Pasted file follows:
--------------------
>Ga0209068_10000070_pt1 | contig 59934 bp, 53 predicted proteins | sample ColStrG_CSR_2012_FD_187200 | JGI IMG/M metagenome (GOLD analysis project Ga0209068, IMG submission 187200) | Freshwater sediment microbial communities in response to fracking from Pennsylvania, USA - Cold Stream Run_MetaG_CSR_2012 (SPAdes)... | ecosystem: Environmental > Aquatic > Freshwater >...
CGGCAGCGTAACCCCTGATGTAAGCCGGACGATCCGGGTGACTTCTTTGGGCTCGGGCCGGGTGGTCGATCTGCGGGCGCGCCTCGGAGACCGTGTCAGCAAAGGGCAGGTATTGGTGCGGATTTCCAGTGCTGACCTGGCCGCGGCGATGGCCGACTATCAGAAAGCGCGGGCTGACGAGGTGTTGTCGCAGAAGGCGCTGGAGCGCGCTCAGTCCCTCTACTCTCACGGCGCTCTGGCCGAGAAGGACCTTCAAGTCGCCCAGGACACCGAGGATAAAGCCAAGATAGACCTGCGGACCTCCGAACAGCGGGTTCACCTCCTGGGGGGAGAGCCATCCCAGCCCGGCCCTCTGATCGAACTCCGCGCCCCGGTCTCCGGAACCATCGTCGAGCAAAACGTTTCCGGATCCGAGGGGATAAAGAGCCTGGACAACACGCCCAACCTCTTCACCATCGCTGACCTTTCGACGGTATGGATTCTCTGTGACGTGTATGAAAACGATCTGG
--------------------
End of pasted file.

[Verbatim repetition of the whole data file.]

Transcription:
>Ga0209068_10000070_pt1 | contig 59934 bp, 53 predicted proteins | sample ColStrG_CSR_2012_FD_187200 | JGI IMG/M metagenome (GOLD analysis project Ga0209068, IMG submission 187200) | Freshwater sediment microbial communities in response to fracking from Pennsylvania, USA - Cold Stream Run_MetaG_CSR_2012 (SPAdes)... | ecosystem: Environmental > Aquatic > Freshwater >...
CGGCAGCGTAACCCCTGATGTAAGCCGGACGATCCGGGTGACTTCTTTGGGCTCGGGCCGGGTGGTCGATCTGCGGGCGCGCCTCGGAGACCGTGTCAGCAAAGGGCAGGTATTGGTGCGGATTTCCAGTGCTGACCTGGCCGCGGCGATGGCCGACTATCAGAAAGCGCGGGCTGACGAGGTGTTGTCGCAGAAGGCGCTGGAGCGCGCTCAGTCCCTCTACTCTCACGGCGCTCTGGCCGAGAAGGACCTTCAAGTCGCCCAGGACACCGAGGATAAAGCCAAGATAGACCTGCGGACCTCCGAACAGCGGGTTCACCTCCTGGGGGGAGAGCCATCCCAGCCCGGCCCTCTGATCGAACTCCGCGCCCCGGTCTCCGGAACCATCGTCGAGCAAAACGTTTCCGGATCCGAGGGGATAAAGAGCCTGGACAACACGCCCAACCTCTTCACCATCGCTGACCTTTCGACGGTATGGATTCTCTGTGACGTGTATGAAAACGATCTGG